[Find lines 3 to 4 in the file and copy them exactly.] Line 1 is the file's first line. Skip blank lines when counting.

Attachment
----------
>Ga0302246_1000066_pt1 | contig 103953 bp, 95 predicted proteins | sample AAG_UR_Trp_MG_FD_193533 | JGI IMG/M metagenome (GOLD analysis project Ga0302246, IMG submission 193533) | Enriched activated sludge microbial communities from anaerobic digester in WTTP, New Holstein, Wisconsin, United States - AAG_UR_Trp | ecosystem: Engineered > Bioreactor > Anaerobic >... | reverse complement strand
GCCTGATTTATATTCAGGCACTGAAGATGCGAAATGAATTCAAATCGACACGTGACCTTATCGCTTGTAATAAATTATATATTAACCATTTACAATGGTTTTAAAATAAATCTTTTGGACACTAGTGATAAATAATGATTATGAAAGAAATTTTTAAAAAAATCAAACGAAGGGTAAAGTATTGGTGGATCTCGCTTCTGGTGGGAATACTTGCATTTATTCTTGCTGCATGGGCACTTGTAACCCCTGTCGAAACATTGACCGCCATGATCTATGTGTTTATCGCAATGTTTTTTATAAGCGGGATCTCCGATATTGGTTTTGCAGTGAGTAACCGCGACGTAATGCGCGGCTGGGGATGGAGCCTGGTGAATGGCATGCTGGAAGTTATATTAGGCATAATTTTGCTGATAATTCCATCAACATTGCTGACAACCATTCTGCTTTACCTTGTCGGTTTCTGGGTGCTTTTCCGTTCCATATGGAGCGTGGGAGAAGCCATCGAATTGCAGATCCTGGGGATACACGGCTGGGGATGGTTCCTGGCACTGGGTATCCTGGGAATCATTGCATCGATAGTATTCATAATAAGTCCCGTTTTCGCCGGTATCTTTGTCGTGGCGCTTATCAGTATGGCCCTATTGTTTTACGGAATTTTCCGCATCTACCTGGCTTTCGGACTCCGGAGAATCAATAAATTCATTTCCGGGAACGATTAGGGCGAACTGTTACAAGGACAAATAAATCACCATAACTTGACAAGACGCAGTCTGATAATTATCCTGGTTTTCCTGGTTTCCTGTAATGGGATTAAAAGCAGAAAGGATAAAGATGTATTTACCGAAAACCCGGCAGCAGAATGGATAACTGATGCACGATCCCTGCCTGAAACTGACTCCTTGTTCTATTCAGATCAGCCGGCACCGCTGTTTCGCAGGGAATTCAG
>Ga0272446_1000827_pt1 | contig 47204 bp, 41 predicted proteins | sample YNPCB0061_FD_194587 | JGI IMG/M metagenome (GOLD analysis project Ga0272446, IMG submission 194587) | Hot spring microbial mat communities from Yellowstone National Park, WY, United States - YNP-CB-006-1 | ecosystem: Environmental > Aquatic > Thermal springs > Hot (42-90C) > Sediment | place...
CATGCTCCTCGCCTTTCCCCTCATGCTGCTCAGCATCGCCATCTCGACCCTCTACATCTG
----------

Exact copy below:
>Ga0272446_1000827_pt1 | contig 47204 bp, 41 predicted proteins | sample YNPCB0061_FD_194587 | JGI IMG/M metagenome (GOLD analysis project Ga0272446, IMG submission 194587) | Hot spring microbial mat communities from Yellowstone National Park, WY, United States - YNP-CB-006-1 | ecosystem: Environmental > Aquatic > Thermal springs > Hot (42-90C) > Sediment | place...
CATGCTCCTCGCCTTTCCCCTCATGCTGCTCAGCATCGCCATCTCGACCCTCTACATCTG